Monday, December 14, 2009

If You're Not Religious, What's Up With All the Religious Imagery in Your Posts?

This is the question I've been asking myself lately.  In fact, the religious imagery flows so fast and furious around here I've been somewhat regretting announcing that I'm not religious.  Had I not announced it, people could simply assume that I am religious, and I wouldn't have to explain myself.  But here we are, and the best explanation I can offer is this:  I grew up Catholic.  When I told my youngest sister I didn't consider myself religious and she repeated it to my mother (no surprise to her after I declined to be married in the church, opting for the backyard instead), my mother told her:  She's not un-religious.  She's a lapsed Catholic.  She'll always be a Catholic, lapsed or not.  You can't undo that.  I was amused at the time I heard this, but as with most things, my mother's wisdom is revealing itself over time.  Images of saints and sin, of the weak rising and the mighty falling, of God's presence alive in the daily details: they run through my veins with my blood and beat in my chest with my heart.  Lapsed or not, apparently you can't undo that.


I suppose the first difficulty I encounter with Catholicism is the idea of Original Sin.  Babies are born sinners needing to be saved?  It seems silly to me.  If any of us are sinners, surely it's those of us who have been around long enough to learn the difference between right and wrong, and then make choices.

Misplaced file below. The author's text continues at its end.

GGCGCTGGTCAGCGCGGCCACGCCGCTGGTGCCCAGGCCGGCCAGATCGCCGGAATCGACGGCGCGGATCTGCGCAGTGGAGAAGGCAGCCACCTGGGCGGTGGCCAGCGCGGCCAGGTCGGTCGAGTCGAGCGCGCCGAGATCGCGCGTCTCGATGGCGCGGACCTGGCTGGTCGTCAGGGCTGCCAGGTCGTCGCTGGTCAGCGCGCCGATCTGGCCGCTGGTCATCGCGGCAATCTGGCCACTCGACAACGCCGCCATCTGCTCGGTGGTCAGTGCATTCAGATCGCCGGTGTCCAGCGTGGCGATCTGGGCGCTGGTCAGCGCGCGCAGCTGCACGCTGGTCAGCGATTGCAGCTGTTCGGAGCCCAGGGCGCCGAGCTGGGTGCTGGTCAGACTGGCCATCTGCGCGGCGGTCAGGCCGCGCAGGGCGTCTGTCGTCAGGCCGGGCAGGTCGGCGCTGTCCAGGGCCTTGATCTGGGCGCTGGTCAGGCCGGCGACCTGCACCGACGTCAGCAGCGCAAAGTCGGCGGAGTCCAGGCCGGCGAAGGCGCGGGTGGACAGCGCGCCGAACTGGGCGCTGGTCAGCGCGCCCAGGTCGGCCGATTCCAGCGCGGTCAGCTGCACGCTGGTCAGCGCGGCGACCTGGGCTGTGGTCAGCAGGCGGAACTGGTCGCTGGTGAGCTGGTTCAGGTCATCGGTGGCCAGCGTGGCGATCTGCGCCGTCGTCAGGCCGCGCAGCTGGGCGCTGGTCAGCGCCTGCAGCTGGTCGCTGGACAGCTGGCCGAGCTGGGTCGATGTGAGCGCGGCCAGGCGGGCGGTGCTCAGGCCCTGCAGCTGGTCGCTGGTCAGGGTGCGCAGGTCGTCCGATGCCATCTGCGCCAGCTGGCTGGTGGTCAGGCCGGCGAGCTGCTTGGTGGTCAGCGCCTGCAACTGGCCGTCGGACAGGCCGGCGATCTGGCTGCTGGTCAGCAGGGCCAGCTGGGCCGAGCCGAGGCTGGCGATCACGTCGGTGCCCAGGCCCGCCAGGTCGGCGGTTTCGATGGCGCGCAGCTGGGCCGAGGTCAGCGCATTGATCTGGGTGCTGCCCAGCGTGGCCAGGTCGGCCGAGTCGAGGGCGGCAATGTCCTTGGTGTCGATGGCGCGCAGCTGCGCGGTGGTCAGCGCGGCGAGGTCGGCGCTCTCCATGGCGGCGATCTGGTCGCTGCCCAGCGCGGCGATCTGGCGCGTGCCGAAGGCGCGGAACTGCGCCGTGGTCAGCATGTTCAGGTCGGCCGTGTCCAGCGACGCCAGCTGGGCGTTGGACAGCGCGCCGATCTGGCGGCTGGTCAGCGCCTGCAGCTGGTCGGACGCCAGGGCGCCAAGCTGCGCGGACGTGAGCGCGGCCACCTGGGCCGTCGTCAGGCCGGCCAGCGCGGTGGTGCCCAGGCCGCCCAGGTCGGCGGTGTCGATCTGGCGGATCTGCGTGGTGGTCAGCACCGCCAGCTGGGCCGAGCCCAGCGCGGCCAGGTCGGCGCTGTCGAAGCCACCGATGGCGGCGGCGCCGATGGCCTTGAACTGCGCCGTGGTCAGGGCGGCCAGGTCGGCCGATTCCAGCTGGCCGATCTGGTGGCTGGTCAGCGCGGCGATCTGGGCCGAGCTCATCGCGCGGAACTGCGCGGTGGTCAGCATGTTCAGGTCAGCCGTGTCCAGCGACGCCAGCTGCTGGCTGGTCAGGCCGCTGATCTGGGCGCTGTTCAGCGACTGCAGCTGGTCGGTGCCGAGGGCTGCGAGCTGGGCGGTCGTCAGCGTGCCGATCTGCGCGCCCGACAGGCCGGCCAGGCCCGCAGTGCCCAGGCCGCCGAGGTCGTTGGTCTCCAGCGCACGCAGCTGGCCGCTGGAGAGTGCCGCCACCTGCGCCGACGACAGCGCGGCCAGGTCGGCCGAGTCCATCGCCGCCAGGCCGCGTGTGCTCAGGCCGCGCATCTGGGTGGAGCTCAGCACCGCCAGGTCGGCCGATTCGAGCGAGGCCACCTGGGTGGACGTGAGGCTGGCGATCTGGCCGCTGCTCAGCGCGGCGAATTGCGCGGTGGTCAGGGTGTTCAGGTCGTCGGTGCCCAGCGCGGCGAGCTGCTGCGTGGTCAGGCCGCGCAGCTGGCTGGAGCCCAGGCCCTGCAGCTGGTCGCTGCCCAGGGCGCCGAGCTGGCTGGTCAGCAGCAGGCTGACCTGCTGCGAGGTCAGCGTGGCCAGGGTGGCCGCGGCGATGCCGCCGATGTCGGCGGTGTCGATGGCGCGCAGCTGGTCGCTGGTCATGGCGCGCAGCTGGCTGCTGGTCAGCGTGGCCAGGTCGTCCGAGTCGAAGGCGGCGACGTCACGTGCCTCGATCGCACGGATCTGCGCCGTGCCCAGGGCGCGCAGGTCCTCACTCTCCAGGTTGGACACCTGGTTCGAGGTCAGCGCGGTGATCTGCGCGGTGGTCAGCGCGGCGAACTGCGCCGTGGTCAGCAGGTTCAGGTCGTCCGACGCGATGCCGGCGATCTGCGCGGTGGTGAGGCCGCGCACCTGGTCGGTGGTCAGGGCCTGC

I struggle with the whole concept of sin.  Are we not animals?  Is it a sin when the hawk tears the fox limb from limb?  We're the children of a history of savage brutality, and we practice savage brutality today in the world, actively and passively every day.  Making high drama of this human story sometimes strikes me as avoidance: to look at it directly, to sit with it thoughtfully, to work effectively toward systematic change.  That's not a fair assessment of religion, considering that plenty of religious individuals and communities devote considerable time and effort toward looking directly at evil, sitting thoughtfully and working to change it. And I can only guess that the story that seems like high drama to me resonates deeply with them.

What resonates deeply with me is not the idea that there is sin and repentance, good and evil, suffering and striving as eternal opposing forces, although this language tends to resonate with the writer in me.  But I believe they are one.  They are somehow one, although damned if I get how, but even if we could break open our brains to accept this, I think we would simply continue to inch forward away from the brutality and into the light, shedding our history flake by flake like human skin, rather than in one fell swoop like the skin from a snake.

It's too bad we can't shed our brutal history like snakeskin.  We could iron it flat, bind it into a book, and read it to our perfect babies, to remind them that while they are not sinners, nor are they saints.  They are animals as much as they are gods and goddesses, and they will kill and heal and write their own stories on snakeskin someday.  All we have is time, and acceptance, and slow, incremental steps toward whatever and wherever God is.

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